Wanting to have a baby was a desperate quality in a woman….the possibility of ending up alone was always there, in the background….admitting you wanted a baby…and then not getting it because it just didn’t pan out? That was too much, too cruel. Better to try for things more within your control: Better jobs, nicer apartments, enviable vacations.…The problem was that every year of being by ourselves, of moving forward with work, of getting used to our freedom, of learning how to be happy, we got closer to needing to have a baby (Time’s up!) and completely upending the lives and selves we’d been building.
Except for one friend who had already made choice not to have children, O’Connell and her friends want babies someday. But unlike the timeline for such things in previous generations, marriage and parenthood are capstones and not first steps. Though she liked the idea of a baby, discovering she was pregnant threw her for a loop. She and her fiancé Dustin agreed that they were not where they thought they should be when having a baby. Dustin was especially worried about money.
So she gets angry when Dustin says, “We know we want a kid eventually…We can have this baby again in a couple of years…Once we are married. We can do it again! It will be the same baby….We can have the baby again in a couple of years.” Logically enough, she recognizes that this is false. She blames him. She gets mad.
She gets madder when he tries to empathize with her hesitation at abortion, while nudging her to go on ahead with it, “I mean, of course you don’t want to do it, no one wants to do it. It isn’t fair. It sucks….an abortion is like getting a root canal or something—but I know it’s your body, and there’s the Catholic thing….”
O’Connell bristles at the suggestion, no it’s not the Catholic thing. Then she rethinks. She pays respects to her childhood faith in some surprising ways: “Maybe it was the Catholic thing that gave me pause, conferred this sense of fate, wonder, awe. Maybe it was what kept me from taking better charge of my life. Maybe it was what made me a romantic, made me call the cell-lump a baby in the first place.”
Wonder and awe are not too bad as religious residuum. Recognition that individuals do not control all that composes their lives, good too. Look closely at her explanation for the transformation of “cell-lump” into “a baby.” It’s “romantic,” that idea that somehow the bodily, conscious love of her and her fiancé enabled a “cell-lump” that would become their child. But that is not the magic wand, what makes the “cell-lump” her baby. Instead, what makes the change is her will and desire: “My truest feelings about the baby began and ended with I want it.”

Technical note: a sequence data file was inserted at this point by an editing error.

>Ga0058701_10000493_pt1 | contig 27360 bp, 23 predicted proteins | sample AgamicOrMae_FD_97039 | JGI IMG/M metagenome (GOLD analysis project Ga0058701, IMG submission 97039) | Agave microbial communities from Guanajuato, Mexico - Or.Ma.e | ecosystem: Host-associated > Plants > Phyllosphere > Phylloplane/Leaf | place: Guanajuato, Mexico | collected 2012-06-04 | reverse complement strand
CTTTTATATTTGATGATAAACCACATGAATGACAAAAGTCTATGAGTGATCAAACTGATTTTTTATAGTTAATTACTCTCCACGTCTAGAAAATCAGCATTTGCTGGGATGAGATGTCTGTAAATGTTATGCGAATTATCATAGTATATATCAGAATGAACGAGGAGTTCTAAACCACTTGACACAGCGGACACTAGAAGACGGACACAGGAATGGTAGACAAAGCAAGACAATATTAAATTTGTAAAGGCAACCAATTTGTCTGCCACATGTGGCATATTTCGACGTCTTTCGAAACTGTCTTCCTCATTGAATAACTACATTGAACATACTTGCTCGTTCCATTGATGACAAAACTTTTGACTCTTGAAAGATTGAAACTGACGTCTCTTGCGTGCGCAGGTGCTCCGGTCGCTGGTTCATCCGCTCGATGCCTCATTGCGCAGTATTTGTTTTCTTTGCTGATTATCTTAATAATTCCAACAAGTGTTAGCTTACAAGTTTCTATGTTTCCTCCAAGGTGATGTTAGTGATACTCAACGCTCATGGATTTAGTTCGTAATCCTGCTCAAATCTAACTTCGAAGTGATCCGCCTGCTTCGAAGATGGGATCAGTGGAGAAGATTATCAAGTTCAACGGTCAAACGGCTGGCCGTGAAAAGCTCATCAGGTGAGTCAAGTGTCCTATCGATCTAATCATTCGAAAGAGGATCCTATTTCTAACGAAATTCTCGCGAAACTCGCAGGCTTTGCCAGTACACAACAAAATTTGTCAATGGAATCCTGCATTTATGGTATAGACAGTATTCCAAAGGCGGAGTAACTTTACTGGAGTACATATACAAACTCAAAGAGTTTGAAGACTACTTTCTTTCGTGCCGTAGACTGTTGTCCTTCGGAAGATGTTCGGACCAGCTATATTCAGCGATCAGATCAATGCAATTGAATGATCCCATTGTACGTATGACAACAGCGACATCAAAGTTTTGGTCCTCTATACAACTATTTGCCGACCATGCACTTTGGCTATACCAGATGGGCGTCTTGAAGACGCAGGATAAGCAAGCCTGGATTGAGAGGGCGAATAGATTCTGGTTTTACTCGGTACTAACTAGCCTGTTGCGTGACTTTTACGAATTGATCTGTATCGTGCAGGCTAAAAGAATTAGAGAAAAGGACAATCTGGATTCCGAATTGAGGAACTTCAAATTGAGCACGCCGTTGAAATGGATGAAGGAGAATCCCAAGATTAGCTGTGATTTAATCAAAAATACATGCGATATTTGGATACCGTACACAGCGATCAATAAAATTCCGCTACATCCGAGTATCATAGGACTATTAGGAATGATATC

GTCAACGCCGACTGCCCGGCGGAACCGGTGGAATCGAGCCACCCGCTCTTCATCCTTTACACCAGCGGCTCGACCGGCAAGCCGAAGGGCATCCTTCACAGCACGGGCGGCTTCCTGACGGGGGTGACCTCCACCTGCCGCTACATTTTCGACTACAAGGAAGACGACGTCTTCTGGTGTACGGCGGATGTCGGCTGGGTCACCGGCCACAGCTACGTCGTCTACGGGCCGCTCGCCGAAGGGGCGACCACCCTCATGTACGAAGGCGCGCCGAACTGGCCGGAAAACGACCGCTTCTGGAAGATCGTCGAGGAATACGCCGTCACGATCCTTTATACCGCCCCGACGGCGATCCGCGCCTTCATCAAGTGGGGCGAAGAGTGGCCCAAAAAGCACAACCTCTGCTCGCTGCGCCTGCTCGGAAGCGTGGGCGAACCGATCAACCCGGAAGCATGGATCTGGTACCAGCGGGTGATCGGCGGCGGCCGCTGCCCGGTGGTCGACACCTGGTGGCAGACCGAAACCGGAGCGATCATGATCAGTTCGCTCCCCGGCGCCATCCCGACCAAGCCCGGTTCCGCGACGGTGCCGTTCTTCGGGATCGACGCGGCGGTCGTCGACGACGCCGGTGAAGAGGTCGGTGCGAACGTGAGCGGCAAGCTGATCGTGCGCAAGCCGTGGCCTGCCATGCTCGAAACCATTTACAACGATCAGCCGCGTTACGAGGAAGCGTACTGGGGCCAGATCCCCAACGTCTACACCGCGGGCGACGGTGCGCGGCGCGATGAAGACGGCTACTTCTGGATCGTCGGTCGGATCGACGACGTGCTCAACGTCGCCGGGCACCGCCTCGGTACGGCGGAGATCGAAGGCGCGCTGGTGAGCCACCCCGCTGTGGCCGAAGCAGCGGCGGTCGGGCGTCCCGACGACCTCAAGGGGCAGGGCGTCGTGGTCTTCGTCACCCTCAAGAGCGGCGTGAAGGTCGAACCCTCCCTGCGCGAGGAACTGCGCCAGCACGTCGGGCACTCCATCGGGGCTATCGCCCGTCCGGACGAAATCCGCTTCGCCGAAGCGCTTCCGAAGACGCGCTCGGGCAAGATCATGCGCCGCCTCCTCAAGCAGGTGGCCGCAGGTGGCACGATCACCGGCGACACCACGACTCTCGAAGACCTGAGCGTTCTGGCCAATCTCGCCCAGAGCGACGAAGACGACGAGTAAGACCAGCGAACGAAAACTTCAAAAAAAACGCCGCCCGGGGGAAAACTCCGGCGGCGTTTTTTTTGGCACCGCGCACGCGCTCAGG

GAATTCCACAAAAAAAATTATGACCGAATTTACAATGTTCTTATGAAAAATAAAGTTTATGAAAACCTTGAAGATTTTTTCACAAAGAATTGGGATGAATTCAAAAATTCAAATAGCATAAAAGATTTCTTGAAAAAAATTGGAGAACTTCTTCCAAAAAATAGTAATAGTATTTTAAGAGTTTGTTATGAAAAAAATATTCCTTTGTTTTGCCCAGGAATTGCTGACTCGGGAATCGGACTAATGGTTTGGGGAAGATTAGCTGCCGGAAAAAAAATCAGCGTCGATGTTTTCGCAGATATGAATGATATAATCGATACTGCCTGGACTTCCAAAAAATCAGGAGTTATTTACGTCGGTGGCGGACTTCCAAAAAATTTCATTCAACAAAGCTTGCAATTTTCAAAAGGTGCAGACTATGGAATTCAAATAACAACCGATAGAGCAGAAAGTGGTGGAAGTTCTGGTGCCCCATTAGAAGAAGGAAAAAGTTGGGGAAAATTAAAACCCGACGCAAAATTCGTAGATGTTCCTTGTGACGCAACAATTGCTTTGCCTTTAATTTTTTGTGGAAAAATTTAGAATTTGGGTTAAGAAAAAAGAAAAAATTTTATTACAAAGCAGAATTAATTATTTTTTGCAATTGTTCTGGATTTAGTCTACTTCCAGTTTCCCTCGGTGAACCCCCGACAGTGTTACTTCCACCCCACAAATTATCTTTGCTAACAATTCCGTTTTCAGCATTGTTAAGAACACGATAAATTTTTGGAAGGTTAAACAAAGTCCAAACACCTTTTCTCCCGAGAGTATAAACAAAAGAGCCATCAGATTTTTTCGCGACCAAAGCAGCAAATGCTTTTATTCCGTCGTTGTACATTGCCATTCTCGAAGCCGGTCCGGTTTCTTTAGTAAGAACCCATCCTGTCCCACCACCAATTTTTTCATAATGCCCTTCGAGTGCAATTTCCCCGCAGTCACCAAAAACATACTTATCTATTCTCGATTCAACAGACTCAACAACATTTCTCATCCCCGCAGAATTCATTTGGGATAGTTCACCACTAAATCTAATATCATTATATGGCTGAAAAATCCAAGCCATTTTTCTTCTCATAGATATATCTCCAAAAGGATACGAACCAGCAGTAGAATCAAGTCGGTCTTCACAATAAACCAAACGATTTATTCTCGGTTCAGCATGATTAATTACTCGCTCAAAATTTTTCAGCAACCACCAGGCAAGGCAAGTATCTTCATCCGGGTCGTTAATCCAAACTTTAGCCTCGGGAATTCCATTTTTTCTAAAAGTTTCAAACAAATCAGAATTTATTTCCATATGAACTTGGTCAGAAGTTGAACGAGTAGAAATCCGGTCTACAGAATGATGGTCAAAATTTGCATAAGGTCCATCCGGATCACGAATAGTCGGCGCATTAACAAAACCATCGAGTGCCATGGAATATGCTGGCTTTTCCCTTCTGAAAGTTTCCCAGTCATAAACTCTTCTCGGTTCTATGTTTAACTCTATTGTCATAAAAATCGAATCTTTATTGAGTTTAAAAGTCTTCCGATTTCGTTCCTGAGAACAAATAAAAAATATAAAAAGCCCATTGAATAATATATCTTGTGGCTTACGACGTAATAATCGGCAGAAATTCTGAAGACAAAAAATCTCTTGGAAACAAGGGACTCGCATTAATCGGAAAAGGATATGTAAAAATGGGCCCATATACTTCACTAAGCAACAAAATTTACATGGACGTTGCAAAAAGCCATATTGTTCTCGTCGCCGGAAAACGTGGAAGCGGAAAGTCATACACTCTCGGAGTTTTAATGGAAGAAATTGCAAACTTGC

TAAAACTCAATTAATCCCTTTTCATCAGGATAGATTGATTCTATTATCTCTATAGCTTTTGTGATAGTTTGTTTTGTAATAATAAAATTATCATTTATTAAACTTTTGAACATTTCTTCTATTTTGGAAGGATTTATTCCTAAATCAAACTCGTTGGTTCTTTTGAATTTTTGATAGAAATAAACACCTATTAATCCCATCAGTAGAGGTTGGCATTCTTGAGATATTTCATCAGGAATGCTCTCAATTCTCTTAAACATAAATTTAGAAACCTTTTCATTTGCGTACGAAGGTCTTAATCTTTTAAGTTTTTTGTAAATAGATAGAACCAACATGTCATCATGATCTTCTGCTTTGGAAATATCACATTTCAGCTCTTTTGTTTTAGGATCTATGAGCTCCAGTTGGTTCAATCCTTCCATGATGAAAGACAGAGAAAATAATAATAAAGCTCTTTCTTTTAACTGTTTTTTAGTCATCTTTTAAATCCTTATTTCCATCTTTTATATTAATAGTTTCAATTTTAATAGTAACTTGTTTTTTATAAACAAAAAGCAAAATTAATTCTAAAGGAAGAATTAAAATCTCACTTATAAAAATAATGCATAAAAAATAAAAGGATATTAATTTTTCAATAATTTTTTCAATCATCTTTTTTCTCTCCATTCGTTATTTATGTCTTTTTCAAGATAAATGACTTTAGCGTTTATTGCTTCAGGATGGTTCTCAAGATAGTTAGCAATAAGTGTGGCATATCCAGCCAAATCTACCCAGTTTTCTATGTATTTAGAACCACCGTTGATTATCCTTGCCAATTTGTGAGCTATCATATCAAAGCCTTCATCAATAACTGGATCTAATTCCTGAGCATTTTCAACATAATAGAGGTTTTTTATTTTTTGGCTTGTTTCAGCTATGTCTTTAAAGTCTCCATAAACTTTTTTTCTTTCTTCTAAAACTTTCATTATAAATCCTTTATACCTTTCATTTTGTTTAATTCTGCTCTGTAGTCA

A striking statement, for better and worse.
For worse. In a stark way, O’Connell gives us Exhibit A, her declaration that what makes a cell-lump turn into a baby (or not) is not science or developmental milestones or philosophy, but her wanting it to be so. It’s a breathtaking kind of power: if I want you to be a person, you will be, and if I don’t, you won’t. When she doesn’t want the cell-lump to become the baby for whom she is not ready, she inquires after abortion providers on the Upper East Side. When she does, the cell-lump becomes the subject of the book, the kid who brings “curiosity and wonder and stubborn, stubborn joy.”
For better: At end, her residual Catholicism leaves her “romantic.” Prohibitions without explanations fall short. But there is something here that deserves to be redeemed. “I want it” is a slim reed, throwing the self back on itself. Puny. Usefully exposed as such. But wanting well is a good step. It is what should be cultivated when prohibitions get good explanations.